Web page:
Sunday, May 10, 2009

Mothers Day 2002 Revisited

I gave this speech on Mothers Day 2002 as testimony for Mothers Day services at church. In January 2002 I had torn my Achilles tendon, so I had been off work and in a wheelchair for an extended period of time.
Sam was 8 when I wrote this and he was 9 in the picture above from our vacation to Hot Springs, Arkansas.

Things haven’t been easy for me the past few months. The whole world looks a lot different from a wheelchair and the electric carts that you find in grocery stores and Wal-Mart. Stairs have never looked so difficult, and running has never looked so appealing. Walkers and canes and casts aren’t all they are cracked up to be! I have always known that I make a better nurse than a patient.
But, I believe things happen for a reason, to open your eyes to a new frame of mind, to put you in someone else’s shoes.

When my son was born 8 years ago, I remember thinking that things would be perfect, that everything would go as planned. I was not prepared for a sick baby, for not being able to hold my son whenever I wanted to, for not taking Sam home with me when I left the hospital.

I was accustomed to taking care of other peoples kids…I do that for a living. But I never really considered what it felt like to be on the other side of the crib. I was aware that most new moms cried a little and some new moms cried a lot. I always offered Kleenex with the first tear, and I patted a lot of shoulders and offered encouraging words. But I always wondered what was so hard for these moms.

When it came time to leave the hospital without my son, I was inconsolable. Nothing had prepared me for leaving Sam there, to be cared for by nurses who I knew and also trusted, but who didn’t know Sam.

They didn’t know that during my pregnancy he stayed up all night with me while I was at work and he slept during the day, they didn’t know that he had hiccups most of the time, that he kicked like crazy after I ate gummy fish. They didn’t know that he lay very still and quiet inside me while I was in the doctor’s office, when the doctor wanted him to kick and be active.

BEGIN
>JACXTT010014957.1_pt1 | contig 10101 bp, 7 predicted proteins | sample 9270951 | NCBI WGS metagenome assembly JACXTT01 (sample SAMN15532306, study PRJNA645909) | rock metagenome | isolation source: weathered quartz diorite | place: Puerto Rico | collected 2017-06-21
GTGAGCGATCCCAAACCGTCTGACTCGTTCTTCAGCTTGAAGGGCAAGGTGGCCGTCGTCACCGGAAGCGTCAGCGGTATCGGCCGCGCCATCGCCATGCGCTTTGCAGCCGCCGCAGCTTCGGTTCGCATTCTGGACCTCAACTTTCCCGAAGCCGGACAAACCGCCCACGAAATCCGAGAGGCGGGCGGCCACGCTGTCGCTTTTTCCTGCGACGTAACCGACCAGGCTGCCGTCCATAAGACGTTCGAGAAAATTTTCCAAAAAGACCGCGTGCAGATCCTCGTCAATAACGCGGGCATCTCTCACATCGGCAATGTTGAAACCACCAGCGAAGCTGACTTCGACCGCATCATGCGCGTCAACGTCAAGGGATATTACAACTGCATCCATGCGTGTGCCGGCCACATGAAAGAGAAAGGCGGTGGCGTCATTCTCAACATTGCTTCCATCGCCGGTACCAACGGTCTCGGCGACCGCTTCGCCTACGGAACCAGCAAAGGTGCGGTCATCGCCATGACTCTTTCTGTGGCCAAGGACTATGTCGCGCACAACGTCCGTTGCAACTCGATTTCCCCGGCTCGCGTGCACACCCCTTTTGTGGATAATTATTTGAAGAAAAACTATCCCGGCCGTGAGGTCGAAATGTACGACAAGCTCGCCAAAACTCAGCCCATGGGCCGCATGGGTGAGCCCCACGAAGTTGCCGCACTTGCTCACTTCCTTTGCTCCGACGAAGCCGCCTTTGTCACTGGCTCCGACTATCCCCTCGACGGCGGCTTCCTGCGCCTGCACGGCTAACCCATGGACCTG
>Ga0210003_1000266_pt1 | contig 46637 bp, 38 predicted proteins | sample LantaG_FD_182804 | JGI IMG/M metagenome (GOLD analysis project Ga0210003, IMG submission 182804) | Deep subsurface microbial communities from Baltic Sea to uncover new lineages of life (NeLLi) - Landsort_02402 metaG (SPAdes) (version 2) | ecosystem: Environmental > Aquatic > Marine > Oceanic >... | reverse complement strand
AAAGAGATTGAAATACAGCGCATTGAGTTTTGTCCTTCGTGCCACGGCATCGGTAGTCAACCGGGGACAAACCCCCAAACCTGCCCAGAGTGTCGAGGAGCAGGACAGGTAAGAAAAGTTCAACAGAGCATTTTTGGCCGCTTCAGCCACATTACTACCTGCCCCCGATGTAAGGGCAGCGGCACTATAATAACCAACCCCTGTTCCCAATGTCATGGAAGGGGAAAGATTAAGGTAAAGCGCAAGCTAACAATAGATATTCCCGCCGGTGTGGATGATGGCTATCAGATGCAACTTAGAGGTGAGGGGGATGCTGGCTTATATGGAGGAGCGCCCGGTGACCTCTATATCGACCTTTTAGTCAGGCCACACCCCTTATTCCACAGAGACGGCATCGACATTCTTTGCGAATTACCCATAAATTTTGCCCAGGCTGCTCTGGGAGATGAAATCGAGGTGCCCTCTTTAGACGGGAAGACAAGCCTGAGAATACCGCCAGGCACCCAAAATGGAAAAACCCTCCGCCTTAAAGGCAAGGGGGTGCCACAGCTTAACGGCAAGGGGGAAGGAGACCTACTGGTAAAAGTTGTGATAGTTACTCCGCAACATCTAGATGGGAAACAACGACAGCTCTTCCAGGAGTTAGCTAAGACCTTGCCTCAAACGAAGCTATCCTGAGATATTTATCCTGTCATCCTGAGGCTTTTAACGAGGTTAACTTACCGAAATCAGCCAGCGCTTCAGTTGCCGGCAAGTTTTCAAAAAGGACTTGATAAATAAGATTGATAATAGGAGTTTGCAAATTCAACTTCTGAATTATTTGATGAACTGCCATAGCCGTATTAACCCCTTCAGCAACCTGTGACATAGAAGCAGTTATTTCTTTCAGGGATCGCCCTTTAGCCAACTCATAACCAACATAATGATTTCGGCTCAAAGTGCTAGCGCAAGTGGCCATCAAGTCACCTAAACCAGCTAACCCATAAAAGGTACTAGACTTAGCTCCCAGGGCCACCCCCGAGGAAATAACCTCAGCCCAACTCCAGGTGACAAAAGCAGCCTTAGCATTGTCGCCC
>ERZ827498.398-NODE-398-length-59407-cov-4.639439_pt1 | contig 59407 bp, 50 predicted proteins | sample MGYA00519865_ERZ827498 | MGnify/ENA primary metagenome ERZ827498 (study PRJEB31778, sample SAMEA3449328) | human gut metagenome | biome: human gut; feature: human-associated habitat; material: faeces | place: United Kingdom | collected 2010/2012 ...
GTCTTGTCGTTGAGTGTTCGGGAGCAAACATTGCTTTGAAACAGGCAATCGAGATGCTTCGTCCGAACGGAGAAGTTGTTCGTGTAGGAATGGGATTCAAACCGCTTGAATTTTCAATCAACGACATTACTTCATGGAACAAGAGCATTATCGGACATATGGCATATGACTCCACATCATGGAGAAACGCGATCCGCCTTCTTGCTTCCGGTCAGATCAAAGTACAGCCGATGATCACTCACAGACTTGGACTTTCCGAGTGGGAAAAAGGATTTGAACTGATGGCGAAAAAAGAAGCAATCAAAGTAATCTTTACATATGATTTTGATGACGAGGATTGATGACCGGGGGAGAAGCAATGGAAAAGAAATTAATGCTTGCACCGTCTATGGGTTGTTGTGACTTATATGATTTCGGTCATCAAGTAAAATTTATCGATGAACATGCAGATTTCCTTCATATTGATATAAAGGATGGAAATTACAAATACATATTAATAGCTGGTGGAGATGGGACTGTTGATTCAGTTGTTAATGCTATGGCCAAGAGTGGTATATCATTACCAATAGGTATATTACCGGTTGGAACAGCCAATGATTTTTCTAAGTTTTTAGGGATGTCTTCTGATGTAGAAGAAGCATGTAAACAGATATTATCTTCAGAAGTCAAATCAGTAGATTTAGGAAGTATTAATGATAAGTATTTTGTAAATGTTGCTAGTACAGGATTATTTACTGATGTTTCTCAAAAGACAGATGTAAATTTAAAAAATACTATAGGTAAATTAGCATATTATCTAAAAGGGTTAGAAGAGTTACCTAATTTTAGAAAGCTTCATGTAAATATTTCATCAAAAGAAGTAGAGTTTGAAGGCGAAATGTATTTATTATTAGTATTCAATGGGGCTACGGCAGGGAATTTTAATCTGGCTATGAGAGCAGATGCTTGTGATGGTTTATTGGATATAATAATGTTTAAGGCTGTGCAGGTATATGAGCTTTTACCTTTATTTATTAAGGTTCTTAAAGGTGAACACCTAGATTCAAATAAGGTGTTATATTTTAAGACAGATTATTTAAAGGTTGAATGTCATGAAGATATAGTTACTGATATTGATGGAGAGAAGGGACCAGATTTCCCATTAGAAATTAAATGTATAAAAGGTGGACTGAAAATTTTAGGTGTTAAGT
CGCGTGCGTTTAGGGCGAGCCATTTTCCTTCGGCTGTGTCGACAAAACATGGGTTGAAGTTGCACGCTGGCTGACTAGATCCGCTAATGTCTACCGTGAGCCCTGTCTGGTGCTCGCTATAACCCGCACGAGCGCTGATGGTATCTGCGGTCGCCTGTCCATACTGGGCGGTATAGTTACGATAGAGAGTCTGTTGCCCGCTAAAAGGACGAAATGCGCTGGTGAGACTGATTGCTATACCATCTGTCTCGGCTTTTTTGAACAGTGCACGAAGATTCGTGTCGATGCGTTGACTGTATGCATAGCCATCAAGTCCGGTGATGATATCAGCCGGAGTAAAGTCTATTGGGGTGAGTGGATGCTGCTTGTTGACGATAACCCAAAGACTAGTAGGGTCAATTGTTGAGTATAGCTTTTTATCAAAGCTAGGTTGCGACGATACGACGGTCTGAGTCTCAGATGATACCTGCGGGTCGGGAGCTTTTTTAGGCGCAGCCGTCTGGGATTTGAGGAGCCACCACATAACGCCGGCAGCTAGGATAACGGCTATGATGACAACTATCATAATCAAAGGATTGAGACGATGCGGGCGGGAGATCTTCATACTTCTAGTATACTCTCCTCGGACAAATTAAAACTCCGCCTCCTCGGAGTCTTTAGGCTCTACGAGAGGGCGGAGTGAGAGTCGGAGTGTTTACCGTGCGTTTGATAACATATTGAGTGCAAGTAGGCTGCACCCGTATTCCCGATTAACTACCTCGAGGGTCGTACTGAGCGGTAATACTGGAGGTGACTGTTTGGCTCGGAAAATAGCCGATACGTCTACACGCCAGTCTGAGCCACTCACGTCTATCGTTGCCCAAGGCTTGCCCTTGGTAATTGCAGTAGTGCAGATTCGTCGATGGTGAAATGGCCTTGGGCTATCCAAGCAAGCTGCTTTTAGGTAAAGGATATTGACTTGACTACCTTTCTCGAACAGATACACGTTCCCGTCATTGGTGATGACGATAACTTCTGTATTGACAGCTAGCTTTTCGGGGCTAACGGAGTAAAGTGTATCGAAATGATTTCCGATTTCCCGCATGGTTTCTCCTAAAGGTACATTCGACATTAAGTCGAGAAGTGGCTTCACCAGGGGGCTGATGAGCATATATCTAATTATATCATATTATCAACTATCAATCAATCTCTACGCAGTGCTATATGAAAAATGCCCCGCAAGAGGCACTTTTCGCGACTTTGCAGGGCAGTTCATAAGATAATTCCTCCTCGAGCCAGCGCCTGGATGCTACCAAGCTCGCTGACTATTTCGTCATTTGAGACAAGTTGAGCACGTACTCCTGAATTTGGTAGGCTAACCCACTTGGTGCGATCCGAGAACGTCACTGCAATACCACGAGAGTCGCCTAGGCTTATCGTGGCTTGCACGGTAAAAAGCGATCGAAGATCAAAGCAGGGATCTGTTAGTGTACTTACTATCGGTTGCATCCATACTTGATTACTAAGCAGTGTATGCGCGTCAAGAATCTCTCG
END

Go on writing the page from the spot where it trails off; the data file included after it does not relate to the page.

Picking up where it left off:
I managed to get though those few days. I realized there are a lot of moms who never get to take their babies home, who never are able to hold them in the night and look at them in wonder, count toes and fingers and marvel at the very miracle of life created within their own bodies. There are moms who have babies who know they cannot take care of them, who give their babies away to be loved by another woman. And there are moms who open their arms to welcome someone else’s baby as their own. There are foster moms who keep children safe until their own moms can take care of them. There are single moms by choice and single moms who never planned to be single and there are married moms. Every one of these moms has a special story.

When I began to work again after my maternity leave, I cried with every mom who cried, I hugged them and told them that they would somehow get through it, that soon their babies would be home where they belonged. I told them it would be hard on them, but that soon their baby would be OK.

Becoming a mother sheds a whole new light on things. Nothing can really prepare you for the uniqueness of it all. I don’t know what I did before my son was born. I had time to do anything I wanted, to pick up and go places, to walk out of the house in a second, without diapers, a change of clothes, wipes and a supply of baby food for a week. But my life was also empty in a way I didn’t know that it was empty, I didn’t know what it was like to be greeted with a smile at 4 am just because I was his mom. I didn’t know what it was like to pull smashed worms out of little jeans pockets, to hold a child who believes I can fix whatever problem he has.

I hope I can always fix Sam’s owies and teach him how to love God and take care of himself and be a good person. I hope always to have his unconditional love.

I have done lots of things after I became a mom that I would not have envisioned myself doing. I made a home for a mouse Sam pulled out of the mouth of a cat; I have picked up frogs and gotten up at 4 am to watch a meteor shower. I have pitched a million balls and have yelled at ballgames, I have waited patiently outside men’s bathrooms, and occasionally not so patiently, have opened the door and called my son out. I have watched over him while he was sick, I held him when he needed comforting, I have answered a million questions.

I will never get tired of being a mom, it is a blessing from God, something that I greatly treasure.
I hope Sam always keeps the wonder he has now for the world and life. I hope he stays well and happy and safe. I hope he loves God and his country and that he grows up to be a good man. And I hope he always loves his mom.

Happy Mothers Day to all women who are mothers, who dream of being mothers, who are soon to be mothers and those who are taking care of other's children.


Carol said...

Wow...time passes so quickly! I can't believe it has been 7 years since you gave this testimony. It's great to see how much Sam has changed since then. He is growing into the man you hoped for back then! Awesome!! You are a great mom, Ellen!

jess said...

Made me cry, even not being a Momma myself yet. Love it. Happy Mother's Day!

Sarah said...


Keukenprinses said...

That is the most lovely post, and it says it all. Thank you so much for that!!